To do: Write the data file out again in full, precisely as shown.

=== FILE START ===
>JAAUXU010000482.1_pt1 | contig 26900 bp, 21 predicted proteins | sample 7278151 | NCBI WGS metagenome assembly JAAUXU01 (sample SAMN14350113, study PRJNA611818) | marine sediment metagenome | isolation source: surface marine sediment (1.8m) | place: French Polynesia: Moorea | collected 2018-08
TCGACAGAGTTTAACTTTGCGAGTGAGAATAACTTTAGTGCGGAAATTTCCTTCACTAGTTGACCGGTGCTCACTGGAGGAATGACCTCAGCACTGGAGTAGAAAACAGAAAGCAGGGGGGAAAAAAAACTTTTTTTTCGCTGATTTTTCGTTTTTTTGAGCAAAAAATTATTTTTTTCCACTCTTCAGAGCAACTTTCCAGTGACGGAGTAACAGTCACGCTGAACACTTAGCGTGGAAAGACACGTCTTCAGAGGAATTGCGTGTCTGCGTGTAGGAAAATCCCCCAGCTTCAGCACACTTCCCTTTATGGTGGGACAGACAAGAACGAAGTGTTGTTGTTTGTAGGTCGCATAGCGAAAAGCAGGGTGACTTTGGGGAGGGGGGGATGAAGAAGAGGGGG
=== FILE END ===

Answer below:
>JAAUXU010000482.1_pt1 | contig 26900 bp, 21 predicted proteins | sample 7278151 | NCBI WGS metagenome assembly JAAUXU01 (sample SAMN14350113, study PRJNA611818) | marine sediment metagenome | isolation source: surface marine sediment (1.8m) | place: French Polynesia: Moorea | collected 2018-08
TCGACAGAGTTTAACTTTGCGAGTGAGAATAACTTTAGTGCGGAAATTTCCTTCACTAGTTGACCGGTGCTCACTGGAGGAATGACCTCAGCACTGGAGTAGAAAACAGAAAGCAGGGGGGAAAAAAAACTTTTTTTTCGCTGATTTTTCGTTTTTTTGAGCAAAAAATTATTTTTTTCCACTCTTCAGAGCAACTTTCCAGTGACGGAGTAACAGTCACGCTGAACACTTAGCGTGGAAAGACACGTCTTCAGAGGAATTGCGTGTCTGCGTGTAGGAAAATCCCCCAGCTTCAGCACACTTCCCTTTATGGTGGGACAGACAAGAACGAAGTGTTGTTGTTTGTAGGTCGCATAGCGAAAAGCAGGGTGACTTTGGGGAGGGGGGGATGAAGAAGAGGGGG